2013 Baseball Hall of Fame Vote: Candidates Who Are Absolute Shoo-Ins for 2014

Benjamin Klein@BenjaminJKleinContributor IIIJanuary 10, 2013

The National Baseball Hall of Fame will have players to enshrine the next time the members of the Baseball Writers’ Association of America have their ballots counted—something that couldn’t be said this year.

The 2013 Hall of Fame vote failed. Those who had votes couldn’t agree on one player that deserved to make it into Cooperstown this summer. Much of the indecision revolved around who was on the ballot, and more specifically, whether those who have been linked to performance-enhancing drugs should get in.

But this year’s vote is now over and the best we can do is look to next year, when many more candidates will be on the ballot and those who received at least five percent of the votes will be back—except for Dale Murphy, whose 15 years have expired.

This year was a big toss-up as to who would get in, but next year there are a few on the ballot who will most definitely get the necessary 75 percent of the vote to get the call.


Craig Biggio, Second Baseman

2013 was Craig Biggio’s first time as a Hall of Fame candidate, and although he didn’t receive the required 75 percent of the vote, he did make his mark. Biggio received more votes than any of the candidates on the ballot, earning 68.2 percent.

Despite the fact that Biggio has as many as 14 more years to earn that additional seven percent to get enshrined, it will only take him one. A comparable player in Roberto Alomar was inducted on his second try—earning 73.7 percent in 2010 and 90 percent in 2011.

Another example is Ryne Sandberg, who, though not making it until his third attempt, didn’t have as good of a first year as Biggio. Sandberg received 49.2 percent in 2003, 61.1 percent in 2004 and 76.2 percent in 2005.

Biggio has just over 600 more hits than the average Hall of Famer and should have no issues convincing the writers that 2014 is his year. 


Greg Maddux, Pitcher

Greg Maddux will absolutely join the elite class of first-ballot Hall of Famers. He was easily one of the elite pitchers of his era and has the numbers to prove it. Over the course of his 23-year career, Maddux won at least 18 games nine times, and a total of 355.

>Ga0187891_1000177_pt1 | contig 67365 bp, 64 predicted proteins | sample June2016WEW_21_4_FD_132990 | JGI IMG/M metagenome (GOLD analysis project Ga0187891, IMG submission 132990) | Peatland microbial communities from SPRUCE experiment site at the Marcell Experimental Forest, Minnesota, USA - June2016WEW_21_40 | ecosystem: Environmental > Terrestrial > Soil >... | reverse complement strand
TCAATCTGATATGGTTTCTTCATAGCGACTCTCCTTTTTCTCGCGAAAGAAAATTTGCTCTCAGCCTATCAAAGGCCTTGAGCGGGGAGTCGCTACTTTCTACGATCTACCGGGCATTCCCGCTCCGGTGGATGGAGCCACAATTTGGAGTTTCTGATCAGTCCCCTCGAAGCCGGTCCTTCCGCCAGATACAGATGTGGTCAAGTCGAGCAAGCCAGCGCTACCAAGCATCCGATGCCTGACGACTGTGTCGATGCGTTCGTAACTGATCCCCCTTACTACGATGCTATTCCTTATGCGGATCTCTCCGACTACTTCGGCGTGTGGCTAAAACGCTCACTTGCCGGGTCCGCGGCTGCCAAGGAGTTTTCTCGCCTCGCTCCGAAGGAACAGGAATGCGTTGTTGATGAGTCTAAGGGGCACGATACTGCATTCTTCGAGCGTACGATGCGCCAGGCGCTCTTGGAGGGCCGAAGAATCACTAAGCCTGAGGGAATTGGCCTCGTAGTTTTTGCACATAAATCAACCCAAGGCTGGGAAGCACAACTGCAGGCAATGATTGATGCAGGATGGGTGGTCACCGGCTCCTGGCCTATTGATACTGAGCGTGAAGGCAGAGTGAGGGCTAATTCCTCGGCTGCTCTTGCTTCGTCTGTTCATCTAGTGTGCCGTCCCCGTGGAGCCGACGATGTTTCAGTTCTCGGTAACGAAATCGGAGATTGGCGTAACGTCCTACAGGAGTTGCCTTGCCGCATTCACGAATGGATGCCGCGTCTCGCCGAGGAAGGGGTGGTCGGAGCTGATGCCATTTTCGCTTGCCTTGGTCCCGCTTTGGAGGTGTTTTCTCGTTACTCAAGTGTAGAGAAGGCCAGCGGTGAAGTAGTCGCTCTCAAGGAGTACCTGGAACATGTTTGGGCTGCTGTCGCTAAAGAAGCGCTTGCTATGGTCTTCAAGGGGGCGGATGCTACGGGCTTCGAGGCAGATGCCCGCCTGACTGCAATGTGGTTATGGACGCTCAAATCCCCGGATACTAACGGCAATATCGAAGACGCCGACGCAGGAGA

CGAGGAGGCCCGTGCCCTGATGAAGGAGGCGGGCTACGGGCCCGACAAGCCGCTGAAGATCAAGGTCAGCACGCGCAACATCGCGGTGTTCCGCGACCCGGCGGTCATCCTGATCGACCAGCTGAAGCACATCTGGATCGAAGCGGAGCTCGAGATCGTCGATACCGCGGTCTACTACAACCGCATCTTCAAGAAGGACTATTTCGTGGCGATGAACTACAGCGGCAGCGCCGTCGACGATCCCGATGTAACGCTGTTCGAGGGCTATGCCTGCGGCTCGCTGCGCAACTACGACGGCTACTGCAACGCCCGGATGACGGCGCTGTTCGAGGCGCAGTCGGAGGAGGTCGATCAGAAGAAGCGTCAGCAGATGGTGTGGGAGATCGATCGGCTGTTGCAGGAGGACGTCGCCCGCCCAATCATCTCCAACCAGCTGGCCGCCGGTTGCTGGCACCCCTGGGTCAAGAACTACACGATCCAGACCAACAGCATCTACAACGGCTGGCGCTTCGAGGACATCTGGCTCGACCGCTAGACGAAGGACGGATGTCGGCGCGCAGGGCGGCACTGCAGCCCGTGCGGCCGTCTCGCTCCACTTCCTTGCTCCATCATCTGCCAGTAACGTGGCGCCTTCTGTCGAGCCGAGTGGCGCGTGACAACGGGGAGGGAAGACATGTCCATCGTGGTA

Do you know how many current Hall of Famers have at least 355 wins on their resume? Seven. If Maddux is inducted—and he will be—he will have the eighth-most wins of any pitcher in Cooperstown. And that’s somewhat fitting since he’s eighth on the all-time wins list as well.

Maddux has won four Cy Young Awards and 18—count ‘em—18 Gold Glove Awards. Not that Gold Gloves mean much, but it is still good to be known as one of the best pitchers in baseball and the best fielding pitcher. He led the league in ERA four times—twice posting ERAs under 2.00—and in innings pitched five times—accumulating the 13th-most ever in a career.

It will be more shocking if Maddux didn’t receive more than 94 percent of the votes in 2014 than if he doesn’t get in on his first try.


Frank Thomas, First Baseman/Designated Hitter

Hitting more than 500 home runs over the course of his 19-year career, Frank Thomas is a great candidate to become a first-ballot Hall of Famer in 2014. From 1990 through 2008, Thomas was one of the most feared hitters in the game, whether he was a first baseman or a designated hitter.

You may not know this, but Ted Williams played 19 years as well and has the same number of career home runs as Thomas. I’m not implying that they’re very similar, but their home run totals are. Thomas has the 18th-most long balls of all time and would be tied for 10th among current Hall of Famers with Williams and Willie McCovey.

Thomas has the 19th-highest on-base percentage ever, the 22nd-highest slugging percentage and the 14th-highest OPS. He won back-to-back MVP Awards in 1993 and 1994—hitting .332/.453/.658 with 79 home runs, 229 RBI and 212 runs during those seasons.

What makes Thomas a lock to make it in on his first attempt is that he played the game clean and has never been linked to steroids. There will be other players on the ballot who have better numbers than he does, but they nearly all have some sort of connection with performance-enhancing drugs. Thomas will likely get around 82 to 90 percent of the votes in 2014.  


Tom Glavine, Pitcher

Just 20 current Hall of Famers have won 300 games in their career—and only four were left-handed. Tom Glavine will become a part of that exclusive club next year when his name is on the ballot for the first time.

Over the course of Glavine’s 22-year career with the Atlanta Braves and New York Mets, he was a 20-game winner five times, leading the league in wins in each of those seasons. He has a pair of Cy Young awards to his credit and finished in the top three six times. He started 682 games in his career—12th most all-time—and accumulated more than 4,400 innings.

There will be several elite pitchers on the ballot in 2014, including his teammate Greg Maddux, Roger Clemens, Jack Morris and Curt Schilling, among others, but there’s no way that the writers don’t circle his name when they receive that envelope in the mail. He was the best left-handed pitcher in baseball throughout his career and his numbers speak for themselves.

Glavine probably won’t get as many votes as Maddux will, but the teammates will most definitely be on the stage together in Cooperstown come next July.